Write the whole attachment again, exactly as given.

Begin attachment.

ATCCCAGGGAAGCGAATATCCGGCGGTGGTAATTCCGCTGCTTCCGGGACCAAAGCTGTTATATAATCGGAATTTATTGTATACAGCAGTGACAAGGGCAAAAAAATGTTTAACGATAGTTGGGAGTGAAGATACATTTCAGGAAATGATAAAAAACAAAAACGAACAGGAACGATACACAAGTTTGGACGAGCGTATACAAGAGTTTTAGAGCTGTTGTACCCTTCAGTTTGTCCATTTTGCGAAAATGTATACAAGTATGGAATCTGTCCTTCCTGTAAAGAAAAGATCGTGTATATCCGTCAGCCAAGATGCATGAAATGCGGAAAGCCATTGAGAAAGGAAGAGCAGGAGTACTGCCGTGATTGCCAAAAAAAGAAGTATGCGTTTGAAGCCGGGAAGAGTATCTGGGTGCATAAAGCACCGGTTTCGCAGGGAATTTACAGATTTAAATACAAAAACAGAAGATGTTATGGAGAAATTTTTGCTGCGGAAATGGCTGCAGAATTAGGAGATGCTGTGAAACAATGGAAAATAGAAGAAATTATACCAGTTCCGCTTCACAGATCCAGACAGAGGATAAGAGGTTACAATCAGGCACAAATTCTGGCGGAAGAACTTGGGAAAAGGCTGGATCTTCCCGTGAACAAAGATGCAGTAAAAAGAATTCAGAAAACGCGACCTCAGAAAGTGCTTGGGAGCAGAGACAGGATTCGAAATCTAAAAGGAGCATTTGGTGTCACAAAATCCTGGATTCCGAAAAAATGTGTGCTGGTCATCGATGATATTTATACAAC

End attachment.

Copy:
ATCCCAGGGAAGCGAATATCCGGCGGTGGTAATTCCGCTGCTTCCGGGACCAAAGCTGTTATATAATCGGAATTTATTGTATACAGCAGTGACAAGGGCAAAAAAATGTTTAACGATAGTTGGGAGTGAAGATACATTTCAGGAAATGATAAAAAACAAAAACGAACAGGAACGATACACAAGTTTGGACGAGCGTATACAAGAGTTTTAGAGCTGTTGTACCCTTCAGTTTGTCCATTTTGCGAAAATGTATACAAGTATGGAATCTGTCCTTCCTGTAAAGAAAAGATCGTGTATATCCGTCAGCCAAGATGCATGAAATGCGGAAAGCCATTGAGAAAGGAAGAGCAGGAGTACTGCCGTGATTGCCAAAAAAAGAAGTATGCGTTTGAAGCCGGGAAGAGTATCTGGGTGCATAAAGCACCGGTTTCGCAGGGAATTTACAGATTTAAATACAAAAACAGAAGATGTTATGGAGAAATTTTTGCTGCGGAAATGGCTGCAGAATTAGGAGATGCTGTGAAACAATGGAAAATAGAAGAAATTATACCAGTTCCGCTTCACAGATCCAGACAGAGGATAAGAGGTTACAATCAGGCACAAATTCTGGCGGAAGAACTTGGGAAAAGGCTGGATCTTCCCGTGAACAAAGATGCAGTAAAAAGAATTCAGAAAACGCGACCTCAGAAAGTGCTTGGGAGCAGAGACAGGATTCGAAATCTAAAAGGAGCATTTGGTGTCACAAAATCCTGGATTCCGAAAAAATGTGTGCTGGTCATCGATGATATTTATACAAC